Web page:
Our MAS.S63 Class
One of the clearest ways to build an interdisciplinary research community is to teach a multifaceted class. Our team—Dr. Pattie Maes, Dr. Robert Stickgold, Dr. Adam Haar Horowitz, Dr. Michelle Carr, Abhinandan Jain and Eyal Perry—had the chance to create a class on sleep and dreams for a collection of MIT, Harvard, MassArt and RISD graduate and undergraduate students. Our student body was mixed, with backgrounds in neuroscience, computer science, device design, architecture, art, fashion and beyond. Invited speakers ranged from practitioners of clinical psychiatry, history of science, and ethnography to experts in social determinants of health and biomedical devices. Speakers helped us understand what a dream could mean from so many perspectives: A dream as a relevant clinical marker (Dr. Azizi Seixas), as intensified mind wandering (Dr. Thomas Andrillon), as memories evolving in real time (Dr. Bob Stickgold), as cultural symbols and carriers of intergenerational stories (Dr. Matthew Spellberg), as intervention opportunities for trauma (Dr. Judith Amores and Dr. Michelle Carr), as bridges to communicate across levels of consciousness (Karen Konkoly), as unusually personal traces of medical history (Dario Robleto).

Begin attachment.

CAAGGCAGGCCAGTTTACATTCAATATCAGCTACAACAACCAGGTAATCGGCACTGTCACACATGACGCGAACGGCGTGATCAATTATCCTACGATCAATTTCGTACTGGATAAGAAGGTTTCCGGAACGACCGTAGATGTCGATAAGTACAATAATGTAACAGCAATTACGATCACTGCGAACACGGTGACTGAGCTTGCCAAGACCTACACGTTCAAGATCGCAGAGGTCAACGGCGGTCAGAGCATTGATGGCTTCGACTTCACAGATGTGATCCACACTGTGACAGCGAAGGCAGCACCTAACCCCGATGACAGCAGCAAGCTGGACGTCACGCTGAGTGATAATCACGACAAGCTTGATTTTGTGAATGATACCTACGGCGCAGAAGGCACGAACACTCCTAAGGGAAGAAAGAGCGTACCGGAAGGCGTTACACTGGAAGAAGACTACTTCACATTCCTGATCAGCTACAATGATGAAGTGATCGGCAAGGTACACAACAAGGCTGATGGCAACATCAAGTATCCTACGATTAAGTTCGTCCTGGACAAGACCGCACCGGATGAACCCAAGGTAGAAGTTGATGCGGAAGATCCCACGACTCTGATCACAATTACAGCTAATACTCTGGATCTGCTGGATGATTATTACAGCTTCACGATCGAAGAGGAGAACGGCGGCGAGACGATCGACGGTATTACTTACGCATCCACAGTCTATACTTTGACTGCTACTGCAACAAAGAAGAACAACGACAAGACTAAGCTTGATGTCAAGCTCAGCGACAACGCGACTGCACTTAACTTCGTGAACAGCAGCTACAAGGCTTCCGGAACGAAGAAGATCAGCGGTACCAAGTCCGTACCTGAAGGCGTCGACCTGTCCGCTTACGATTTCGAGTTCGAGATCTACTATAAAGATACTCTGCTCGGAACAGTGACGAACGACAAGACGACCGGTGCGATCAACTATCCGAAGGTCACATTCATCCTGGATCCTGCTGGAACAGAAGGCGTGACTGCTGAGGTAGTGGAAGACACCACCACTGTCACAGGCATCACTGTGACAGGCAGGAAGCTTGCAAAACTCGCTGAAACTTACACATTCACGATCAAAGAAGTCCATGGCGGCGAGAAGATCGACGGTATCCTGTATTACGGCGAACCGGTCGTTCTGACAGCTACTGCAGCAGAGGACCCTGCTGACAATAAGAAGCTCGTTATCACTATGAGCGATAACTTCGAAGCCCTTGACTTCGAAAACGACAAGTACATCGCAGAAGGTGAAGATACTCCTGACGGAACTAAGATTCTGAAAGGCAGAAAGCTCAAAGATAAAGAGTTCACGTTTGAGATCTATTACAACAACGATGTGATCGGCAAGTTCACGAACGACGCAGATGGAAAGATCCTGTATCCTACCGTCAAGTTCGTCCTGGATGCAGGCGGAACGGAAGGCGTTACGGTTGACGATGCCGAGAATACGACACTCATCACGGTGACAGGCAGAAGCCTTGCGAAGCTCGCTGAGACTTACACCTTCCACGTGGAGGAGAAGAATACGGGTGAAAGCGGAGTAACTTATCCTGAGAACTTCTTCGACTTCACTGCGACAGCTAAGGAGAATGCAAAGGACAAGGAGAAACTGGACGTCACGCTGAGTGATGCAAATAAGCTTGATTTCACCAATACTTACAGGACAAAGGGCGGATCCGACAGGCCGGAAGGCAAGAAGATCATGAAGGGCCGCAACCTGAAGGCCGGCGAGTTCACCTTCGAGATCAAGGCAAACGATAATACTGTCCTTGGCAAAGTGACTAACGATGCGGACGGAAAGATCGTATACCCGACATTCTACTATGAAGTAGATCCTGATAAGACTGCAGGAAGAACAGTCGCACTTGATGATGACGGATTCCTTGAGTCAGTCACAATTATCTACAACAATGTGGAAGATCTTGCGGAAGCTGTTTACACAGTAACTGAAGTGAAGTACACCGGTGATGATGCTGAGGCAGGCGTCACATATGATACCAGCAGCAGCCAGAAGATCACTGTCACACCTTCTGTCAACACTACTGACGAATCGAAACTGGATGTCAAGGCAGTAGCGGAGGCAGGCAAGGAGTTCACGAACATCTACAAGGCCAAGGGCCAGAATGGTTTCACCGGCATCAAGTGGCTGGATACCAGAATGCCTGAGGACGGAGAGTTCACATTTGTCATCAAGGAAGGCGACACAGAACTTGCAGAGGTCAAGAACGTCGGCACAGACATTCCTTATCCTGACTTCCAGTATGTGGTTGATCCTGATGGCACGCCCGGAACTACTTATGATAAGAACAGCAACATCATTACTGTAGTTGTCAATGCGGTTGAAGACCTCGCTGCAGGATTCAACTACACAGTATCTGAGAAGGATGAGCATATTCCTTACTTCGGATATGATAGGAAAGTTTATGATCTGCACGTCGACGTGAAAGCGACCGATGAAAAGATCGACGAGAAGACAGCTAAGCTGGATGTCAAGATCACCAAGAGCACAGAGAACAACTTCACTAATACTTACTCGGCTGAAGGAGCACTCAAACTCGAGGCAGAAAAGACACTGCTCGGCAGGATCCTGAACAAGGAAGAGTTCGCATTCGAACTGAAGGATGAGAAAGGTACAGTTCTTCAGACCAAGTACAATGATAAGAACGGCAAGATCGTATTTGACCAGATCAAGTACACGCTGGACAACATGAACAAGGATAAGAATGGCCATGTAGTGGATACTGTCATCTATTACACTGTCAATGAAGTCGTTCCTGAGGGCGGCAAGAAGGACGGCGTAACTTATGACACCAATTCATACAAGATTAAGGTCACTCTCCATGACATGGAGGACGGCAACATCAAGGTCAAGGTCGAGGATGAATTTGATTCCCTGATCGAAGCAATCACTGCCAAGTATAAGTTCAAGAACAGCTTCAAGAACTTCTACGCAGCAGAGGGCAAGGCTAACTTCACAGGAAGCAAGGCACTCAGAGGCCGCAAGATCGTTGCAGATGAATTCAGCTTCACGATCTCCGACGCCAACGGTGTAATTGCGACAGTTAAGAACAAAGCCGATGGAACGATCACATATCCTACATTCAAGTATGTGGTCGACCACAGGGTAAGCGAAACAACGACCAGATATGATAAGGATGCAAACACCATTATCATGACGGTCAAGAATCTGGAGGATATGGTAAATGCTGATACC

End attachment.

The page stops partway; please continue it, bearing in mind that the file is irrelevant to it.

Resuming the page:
Each weekly assignment for the course included both reading about an experiment, and experiencing it. In a week where Karen Konkoly came to speak about her 2021 lucid dreaming paper, Real-time dialogue between experimenters and dreamers during REM sleep, students spent the previous night listening to a lucid dream induction recorded by pioneering scientist Stephen LaBerge. The curriculum emphasized both knowledge of the brain systems involved in dream generation and the language necessary to grapple with and make public the personal experience of dreaming. It was, in this sense, aiming to be as much an apprenticeship in looking as a course in brain mechanisms of dreaming.
The course ended with a final project, which asked students to propose new ways to understand, represent or alter dreams. Projects included novel dream experiments (influencing dream content with whole body hot or cold temperature applied during REM), dream-enacting environments (a public sleeping space covered entirely in oneirogenic plants and herbs), dream-representations (sculptures automatically generated by one’s sleeping brainwaves) and more. The hope of this course was community building, and our hope is that the wide range of speakers and many faces of projects produced makes it clear that no background bars someone from deepening our knowledge of dreaming. The course is documented online at https://dreaming.media.mit.edu/, and we are hopeful readers would like to reproduce it at their institutions, so please do get in touch.